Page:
Throughout his life only Boab was at his best when performing his own compositions based on old Norse folk tunes. He was a master at playing Paganini revered every note that Mozart wrote never really was able to master Beethoven and refused even to discuss Wagner. He only published two of his own compositions and because he lived before the age of recordings the sound of his violin was lost with his death in Norway in 1880. Many tributes were paid to him both during his life and after his death. The poet Bjornson spoke at his funeral. So did the composer Grieg the Norwegian king sent a message and flags in many parts of the world were at half mast. Peasants filled his grave to the brim with flowers. It was several years later when Hungary and violinist. It was a dream and he gave his tribute. It was remembered by only Bull's medicine friend over Tina Woodward more.
It was Rehman was giving a concert in our university town about 18 97 and having learned that only son Alexander win in Madison and he was there at the time always left his priceless when Yairi is violin in my home for safekeeping. I asked permission to pay his respects to my husband myself and see the instrument. He appeared early the next morning and was not long in detecting the violin case. Alexander bull was on hand and unlocking the case handed his father's old violin to RAM and yea who thus apostrophized it. You do beautiful ugly things. What grace. What its elegance. How grotesque in form yet how Iris to cry to
see the super brain of that would look at the Vonage Never again shall I hear anything to equal your voice when I only made you speak. He refused to chide the instrument himself nor was he willing to have it tried by only Both son who was singing of a melody he had been told resembled that of his illustrious father. No he said. To my dying day the only produce stone this wonderful instrument will sing. My years I wish to have it does step up to. Work the way it was.
Presenting I want this accounts of historic events today only the Viking fiddler. Material for this series was drawn from the files and papers of the State Historical Society it was guns. Consultant for the series was Doris Platt scrips by Bethel burn music by contempt for production. Ralph Johnson. This is the national educational radio network.
Series
The Way It Was
Episode Number
7
Contributing Organization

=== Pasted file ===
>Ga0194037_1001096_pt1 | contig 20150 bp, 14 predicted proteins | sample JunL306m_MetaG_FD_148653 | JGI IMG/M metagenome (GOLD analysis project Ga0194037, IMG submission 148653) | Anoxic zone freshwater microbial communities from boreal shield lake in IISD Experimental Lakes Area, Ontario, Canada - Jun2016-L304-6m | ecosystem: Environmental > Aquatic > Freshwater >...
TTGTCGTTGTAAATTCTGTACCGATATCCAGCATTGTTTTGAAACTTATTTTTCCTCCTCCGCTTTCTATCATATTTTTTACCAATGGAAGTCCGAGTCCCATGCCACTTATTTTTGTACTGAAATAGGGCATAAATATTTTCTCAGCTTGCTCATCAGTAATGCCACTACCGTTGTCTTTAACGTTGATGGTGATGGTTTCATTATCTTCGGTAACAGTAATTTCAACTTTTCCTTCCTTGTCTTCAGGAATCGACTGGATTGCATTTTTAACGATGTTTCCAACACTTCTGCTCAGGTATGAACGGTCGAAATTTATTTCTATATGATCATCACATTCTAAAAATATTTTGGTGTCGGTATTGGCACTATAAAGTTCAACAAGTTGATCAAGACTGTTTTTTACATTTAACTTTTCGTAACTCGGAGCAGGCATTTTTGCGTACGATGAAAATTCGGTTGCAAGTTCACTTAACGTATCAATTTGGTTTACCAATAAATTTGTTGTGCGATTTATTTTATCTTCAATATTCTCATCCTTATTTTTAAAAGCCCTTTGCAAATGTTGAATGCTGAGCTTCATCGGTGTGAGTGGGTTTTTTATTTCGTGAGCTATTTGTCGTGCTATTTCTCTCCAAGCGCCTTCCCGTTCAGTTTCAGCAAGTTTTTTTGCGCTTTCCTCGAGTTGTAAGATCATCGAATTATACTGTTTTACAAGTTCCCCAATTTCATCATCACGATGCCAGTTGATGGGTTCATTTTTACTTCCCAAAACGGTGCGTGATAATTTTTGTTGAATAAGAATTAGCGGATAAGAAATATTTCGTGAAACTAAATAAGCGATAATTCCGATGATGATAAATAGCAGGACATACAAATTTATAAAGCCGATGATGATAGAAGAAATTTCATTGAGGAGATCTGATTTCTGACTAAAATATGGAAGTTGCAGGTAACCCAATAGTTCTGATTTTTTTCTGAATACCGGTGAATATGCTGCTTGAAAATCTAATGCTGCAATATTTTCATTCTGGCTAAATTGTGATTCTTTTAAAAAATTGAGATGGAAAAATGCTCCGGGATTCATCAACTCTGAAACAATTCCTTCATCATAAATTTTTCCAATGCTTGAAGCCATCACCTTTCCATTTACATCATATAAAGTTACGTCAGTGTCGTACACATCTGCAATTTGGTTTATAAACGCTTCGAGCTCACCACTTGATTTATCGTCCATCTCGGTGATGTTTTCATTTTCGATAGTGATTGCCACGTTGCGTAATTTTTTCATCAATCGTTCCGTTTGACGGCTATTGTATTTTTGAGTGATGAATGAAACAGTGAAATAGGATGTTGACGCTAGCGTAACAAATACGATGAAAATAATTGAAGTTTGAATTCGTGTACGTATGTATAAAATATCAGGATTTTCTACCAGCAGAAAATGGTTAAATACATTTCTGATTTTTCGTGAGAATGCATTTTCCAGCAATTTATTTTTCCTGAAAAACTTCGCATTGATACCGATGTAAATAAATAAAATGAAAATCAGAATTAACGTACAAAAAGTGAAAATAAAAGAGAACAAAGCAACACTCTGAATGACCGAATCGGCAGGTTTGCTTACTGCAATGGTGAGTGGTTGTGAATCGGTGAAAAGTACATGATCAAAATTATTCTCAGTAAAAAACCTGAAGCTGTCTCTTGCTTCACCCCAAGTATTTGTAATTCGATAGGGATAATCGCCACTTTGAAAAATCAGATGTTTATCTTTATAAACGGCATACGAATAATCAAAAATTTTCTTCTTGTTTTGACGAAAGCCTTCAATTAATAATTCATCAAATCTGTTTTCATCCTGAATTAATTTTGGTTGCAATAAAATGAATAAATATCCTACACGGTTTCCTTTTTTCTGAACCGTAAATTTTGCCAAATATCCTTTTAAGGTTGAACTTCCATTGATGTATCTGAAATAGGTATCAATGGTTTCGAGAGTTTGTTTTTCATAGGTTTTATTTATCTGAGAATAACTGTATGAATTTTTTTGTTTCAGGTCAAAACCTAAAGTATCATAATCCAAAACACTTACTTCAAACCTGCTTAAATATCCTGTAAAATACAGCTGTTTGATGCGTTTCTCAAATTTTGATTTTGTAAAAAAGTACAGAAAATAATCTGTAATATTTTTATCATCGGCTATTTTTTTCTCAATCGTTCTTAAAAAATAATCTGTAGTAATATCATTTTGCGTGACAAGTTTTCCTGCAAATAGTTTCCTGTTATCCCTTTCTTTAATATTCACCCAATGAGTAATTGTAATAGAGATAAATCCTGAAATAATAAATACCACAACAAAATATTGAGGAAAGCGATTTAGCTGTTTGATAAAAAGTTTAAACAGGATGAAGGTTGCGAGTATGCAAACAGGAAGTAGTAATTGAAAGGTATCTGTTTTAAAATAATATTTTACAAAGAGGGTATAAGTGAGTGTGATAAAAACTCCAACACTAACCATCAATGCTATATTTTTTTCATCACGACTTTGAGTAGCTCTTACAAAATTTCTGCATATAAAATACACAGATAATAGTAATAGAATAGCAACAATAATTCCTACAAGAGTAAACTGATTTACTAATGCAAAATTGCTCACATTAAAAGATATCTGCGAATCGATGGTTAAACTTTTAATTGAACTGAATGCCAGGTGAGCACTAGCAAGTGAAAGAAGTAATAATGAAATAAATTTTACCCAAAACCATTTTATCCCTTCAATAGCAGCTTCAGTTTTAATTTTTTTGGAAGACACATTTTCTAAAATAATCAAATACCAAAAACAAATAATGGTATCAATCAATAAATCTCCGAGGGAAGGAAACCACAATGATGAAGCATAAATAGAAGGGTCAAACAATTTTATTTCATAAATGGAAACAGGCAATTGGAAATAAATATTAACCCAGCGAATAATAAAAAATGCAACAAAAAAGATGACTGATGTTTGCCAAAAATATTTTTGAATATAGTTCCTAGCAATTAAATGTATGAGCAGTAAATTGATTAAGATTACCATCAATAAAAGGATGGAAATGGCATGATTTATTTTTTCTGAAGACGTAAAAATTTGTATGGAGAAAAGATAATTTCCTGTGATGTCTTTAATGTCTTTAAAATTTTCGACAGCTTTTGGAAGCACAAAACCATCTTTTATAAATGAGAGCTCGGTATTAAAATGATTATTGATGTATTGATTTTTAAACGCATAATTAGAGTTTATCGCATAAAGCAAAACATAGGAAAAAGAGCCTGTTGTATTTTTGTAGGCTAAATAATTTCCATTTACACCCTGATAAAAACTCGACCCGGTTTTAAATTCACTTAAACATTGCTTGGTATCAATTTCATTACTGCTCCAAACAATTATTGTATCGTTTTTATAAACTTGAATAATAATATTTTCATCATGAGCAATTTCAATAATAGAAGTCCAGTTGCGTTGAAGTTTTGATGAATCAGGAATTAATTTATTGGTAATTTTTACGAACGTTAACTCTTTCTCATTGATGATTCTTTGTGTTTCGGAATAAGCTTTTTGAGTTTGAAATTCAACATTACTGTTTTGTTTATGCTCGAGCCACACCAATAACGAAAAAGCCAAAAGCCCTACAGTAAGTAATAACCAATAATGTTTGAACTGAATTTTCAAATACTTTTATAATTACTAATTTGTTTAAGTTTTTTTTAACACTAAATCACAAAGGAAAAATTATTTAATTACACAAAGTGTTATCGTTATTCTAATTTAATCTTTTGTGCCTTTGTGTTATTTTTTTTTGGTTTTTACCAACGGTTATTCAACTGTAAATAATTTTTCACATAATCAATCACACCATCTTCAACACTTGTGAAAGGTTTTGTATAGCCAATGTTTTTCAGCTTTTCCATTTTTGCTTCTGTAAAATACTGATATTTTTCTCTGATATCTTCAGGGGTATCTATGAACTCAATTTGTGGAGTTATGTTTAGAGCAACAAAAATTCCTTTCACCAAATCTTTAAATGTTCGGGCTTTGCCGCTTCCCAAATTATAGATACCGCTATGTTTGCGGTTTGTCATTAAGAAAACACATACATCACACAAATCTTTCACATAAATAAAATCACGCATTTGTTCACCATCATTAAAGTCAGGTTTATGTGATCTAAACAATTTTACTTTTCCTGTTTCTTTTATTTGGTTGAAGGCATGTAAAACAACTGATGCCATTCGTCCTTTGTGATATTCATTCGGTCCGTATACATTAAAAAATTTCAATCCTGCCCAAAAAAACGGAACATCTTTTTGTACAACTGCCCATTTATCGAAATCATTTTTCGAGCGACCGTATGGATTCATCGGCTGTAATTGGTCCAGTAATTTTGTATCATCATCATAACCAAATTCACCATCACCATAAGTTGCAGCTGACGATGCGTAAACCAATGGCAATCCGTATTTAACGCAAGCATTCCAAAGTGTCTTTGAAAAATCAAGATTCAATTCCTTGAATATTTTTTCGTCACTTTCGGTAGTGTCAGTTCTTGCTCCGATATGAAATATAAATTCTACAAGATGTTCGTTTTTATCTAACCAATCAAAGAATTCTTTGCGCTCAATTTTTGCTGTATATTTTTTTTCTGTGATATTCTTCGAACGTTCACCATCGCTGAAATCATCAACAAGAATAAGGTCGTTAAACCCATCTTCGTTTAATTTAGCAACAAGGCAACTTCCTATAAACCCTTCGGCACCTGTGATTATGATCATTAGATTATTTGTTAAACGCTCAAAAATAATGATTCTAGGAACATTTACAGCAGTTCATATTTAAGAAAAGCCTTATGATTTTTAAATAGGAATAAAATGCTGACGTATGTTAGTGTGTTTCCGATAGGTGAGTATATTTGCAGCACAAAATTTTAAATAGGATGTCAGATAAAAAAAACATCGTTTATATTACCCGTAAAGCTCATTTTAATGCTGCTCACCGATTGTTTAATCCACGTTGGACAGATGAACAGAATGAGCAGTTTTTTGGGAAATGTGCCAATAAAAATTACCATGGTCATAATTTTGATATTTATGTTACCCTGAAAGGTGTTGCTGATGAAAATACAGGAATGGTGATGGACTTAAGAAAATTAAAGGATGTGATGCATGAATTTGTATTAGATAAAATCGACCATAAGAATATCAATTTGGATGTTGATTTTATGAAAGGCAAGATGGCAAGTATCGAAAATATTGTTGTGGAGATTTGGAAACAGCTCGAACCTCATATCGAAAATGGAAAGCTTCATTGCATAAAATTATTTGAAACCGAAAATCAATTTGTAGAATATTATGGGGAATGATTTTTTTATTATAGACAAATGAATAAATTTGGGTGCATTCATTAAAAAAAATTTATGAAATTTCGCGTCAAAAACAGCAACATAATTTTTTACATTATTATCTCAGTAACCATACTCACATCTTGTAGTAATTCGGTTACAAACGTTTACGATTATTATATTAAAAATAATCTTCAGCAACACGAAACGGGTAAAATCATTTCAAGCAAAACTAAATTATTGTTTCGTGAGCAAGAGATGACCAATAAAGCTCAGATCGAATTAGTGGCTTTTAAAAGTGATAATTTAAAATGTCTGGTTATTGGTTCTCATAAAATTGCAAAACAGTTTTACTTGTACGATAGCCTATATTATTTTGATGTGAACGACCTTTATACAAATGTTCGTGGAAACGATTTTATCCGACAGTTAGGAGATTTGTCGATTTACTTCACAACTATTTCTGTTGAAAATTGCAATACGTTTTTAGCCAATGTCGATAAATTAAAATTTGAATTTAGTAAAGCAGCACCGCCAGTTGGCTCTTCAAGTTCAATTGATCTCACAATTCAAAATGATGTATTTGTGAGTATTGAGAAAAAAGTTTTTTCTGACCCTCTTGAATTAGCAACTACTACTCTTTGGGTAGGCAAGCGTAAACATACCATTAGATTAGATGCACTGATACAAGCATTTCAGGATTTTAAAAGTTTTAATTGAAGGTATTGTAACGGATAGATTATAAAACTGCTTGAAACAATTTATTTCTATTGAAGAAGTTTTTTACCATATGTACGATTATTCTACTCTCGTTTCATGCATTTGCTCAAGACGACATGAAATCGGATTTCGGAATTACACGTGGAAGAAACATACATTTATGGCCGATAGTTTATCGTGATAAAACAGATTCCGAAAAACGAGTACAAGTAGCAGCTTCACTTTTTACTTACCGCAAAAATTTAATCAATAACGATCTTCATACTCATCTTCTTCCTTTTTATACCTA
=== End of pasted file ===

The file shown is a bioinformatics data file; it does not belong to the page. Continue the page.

University of Maryland (College Park, Maryland)
AAPB ID
cpb-aacip/500-5717qs3t
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Description
Other Description
"The Way It Was" is a radio program which presents eye witness accounts of notable topics throughout American history. Each episode begins with a description of a specific event, person, or historical topic, followed by several dramatic readings of witness testimonies found in the files and papers of the state historical society of Wisconsin. The program was originally released in 1969, and was re-broadcast from the program library of National Public Radio.
Genres
Documentary
Radio Theater
Topics
Education
History
Local Communities
Theater
Media type
Sound
Duration
00:30:26
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Credits
AAPB Contributor Holdings
University of Maryland
Identifier: 69-37-7 (National Association of Educational Broadcasters)
Format: 1/4 inch audio tape
Duration: 00:30:00?
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Citations
Chicago: “The Way It Was; 7,” University of Maryland, American Archive of Public Broadcasting (GBH and the Library of Congress), Boston, MA and Washington, DC, accessed December 5, 2021, http://americanarchive.org/catalog/cpb-aacip-500-5717qs3t.
MLA: “The Way It Was; 7.” University of Maryland, American Archive of Public Broadcasting (GBH and the Library of Congress), Boston, MA and Washington, DC. Web. December 5, 2021. <http://americanarchive.org/catalog/cpb-aacip-500-5717qs3t>.
APA: The Way It Was; 7. Boston, MA: University of Maryland, American Archive of Public Broadcasting (GBH and the Library of Congress), Boston, MA and Washington, DC. Retrieved from http://americanarchive.org/catalog/cpb-aacip-500-5717qs3t